Shelton State hosts sickle cell blood drive

Sickle Cell Event

TUSCALOOSA – September is National Sickle Cell Awareness Month and the Eta Xi Omega chapter of Alpha Kappa Alpha has partnered with the American Red Cross to raise awareness and get more blood for those struggling with the disease.

The annual Sickle Cell Blood Drive was Wednesday, Sept. 7, and was part of HBCU Week at Shelton State Community College.

Jori Smith was diagnosed at 2 weeks old.

“Sickle cell is an inherited blood disease,” Smith said. “I was diagnosed as a baby, but I did not experience any symptoms or pain until about 7 years old when I had my first hospital stay.”

This disease predominantly affects African Americans, but also those of Latin, Middle Eastern or Mediterranean descent.

“The most important result for us is the need for blood donations from individuals who are Black or African American,” said Red Cross National Biomedical Communication Specialist Tiffany Taylor. “The reason is patients who have sickle cell disease are predominantly from the African American community.”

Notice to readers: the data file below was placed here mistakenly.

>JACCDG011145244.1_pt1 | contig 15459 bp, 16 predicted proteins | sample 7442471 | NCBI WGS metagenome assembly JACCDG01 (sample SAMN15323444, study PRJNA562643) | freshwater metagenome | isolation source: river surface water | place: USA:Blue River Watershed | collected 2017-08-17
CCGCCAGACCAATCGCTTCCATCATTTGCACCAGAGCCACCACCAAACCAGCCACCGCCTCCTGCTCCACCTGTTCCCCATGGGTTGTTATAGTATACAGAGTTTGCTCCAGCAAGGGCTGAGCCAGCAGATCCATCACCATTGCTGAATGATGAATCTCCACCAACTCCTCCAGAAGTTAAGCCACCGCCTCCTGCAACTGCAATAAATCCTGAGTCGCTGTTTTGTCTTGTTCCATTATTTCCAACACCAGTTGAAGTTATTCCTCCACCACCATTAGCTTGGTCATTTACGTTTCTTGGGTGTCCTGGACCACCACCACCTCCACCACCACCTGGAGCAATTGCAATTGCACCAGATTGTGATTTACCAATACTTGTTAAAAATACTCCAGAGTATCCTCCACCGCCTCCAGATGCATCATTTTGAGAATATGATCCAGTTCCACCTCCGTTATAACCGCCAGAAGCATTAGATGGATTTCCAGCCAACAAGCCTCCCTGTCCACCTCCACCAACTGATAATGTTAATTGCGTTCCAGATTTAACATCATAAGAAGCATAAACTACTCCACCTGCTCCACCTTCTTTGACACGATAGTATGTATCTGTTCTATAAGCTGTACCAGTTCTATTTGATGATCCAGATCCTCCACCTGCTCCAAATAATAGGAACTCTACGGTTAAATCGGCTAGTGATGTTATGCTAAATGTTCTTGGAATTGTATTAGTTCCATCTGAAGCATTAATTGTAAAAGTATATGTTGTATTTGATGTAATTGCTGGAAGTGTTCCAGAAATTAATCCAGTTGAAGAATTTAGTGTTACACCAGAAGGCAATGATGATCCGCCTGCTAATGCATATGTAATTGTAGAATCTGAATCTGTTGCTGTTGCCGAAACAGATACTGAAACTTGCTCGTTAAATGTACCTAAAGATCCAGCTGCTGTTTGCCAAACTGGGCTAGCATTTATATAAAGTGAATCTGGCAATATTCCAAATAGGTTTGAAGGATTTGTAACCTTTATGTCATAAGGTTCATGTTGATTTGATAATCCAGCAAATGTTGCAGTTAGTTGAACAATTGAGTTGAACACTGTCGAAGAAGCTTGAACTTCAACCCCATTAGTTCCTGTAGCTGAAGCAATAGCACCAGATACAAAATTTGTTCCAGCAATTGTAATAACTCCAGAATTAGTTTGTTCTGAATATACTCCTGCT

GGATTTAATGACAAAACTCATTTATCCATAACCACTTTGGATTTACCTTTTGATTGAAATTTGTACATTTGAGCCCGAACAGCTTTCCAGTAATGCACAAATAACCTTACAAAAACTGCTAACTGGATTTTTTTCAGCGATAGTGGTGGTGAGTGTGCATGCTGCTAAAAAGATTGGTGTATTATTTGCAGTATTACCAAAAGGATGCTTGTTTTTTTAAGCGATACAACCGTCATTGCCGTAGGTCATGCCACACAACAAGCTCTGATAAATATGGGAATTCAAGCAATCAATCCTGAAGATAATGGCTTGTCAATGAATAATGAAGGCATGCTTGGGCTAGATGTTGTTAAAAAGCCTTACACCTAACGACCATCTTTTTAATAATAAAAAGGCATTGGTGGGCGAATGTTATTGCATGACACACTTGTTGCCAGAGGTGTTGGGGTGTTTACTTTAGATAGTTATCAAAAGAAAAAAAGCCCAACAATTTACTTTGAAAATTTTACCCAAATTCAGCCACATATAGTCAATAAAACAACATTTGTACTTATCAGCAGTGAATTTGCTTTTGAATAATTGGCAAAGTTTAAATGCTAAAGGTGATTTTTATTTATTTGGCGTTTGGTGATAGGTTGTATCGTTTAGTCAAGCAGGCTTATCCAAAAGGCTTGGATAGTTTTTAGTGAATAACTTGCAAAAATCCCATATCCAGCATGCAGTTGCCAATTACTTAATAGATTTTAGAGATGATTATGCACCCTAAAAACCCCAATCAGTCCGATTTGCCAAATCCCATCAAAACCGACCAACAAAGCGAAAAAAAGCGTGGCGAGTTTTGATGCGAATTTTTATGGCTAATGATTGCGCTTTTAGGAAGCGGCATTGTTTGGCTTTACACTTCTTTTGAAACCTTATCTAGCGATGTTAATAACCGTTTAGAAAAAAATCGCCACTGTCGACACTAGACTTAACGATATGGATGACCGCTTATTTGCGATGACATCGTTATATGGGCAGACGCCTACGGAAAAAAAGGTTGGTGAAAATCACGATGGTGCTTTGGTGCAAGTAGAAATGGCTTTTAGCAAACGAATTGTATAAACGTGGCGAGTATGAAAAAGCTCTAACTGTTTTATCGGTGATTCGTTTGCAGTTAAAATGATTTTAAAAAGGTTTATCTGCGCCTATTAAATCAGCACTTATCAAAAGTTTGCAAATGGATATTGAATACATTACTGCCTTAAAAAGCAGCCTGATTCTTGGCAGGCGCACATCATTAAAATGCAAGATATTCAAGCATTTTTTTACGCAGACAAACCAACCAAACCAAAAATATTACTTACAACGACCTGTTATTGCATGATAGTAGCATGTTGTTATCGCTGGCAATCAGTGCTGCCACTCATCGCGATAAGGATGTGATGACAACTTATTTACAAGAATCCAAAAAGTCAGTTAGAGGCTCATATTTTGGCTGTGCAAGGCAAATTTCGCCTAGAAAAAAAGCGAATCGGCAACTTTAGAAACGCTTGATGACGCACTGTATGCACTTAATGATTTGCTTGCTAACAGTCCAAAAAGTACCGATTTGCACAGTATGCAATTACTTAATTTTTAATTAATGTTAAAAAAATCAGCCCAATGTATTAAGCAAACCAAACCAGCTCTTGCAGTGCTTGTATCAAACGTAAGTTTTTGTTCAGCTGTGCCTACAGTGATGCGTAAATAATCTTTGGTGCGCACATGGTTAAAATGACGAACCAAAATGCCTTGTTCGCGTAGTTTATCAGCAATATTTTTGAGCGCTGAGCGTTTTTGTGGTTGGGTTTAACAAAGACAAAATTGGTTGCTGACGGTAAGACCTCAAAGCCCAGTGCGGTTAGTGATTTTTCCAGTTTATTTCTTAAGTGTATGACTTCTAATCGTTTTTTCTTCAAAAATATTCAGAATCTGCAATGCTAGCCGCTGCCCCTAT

Sickle cell disease is a group of inherited red blood cells and disorders. Healthy red blood cells are red and tend to move through small blood vessels to carry oxygen to all parts of the body. Those with the disease have red blood cells that are hard, sticky and resemble the C-shaped farm tool known as a sickle.

It’s usually diagnosed in the U.S. at birth through a blood test. Early diagnosis and treatment is important to prevent infection or long-term health complications.

Sickle cell disease affects more than 2,850 residents in Alabama and more than 100,000 people in the U.S.

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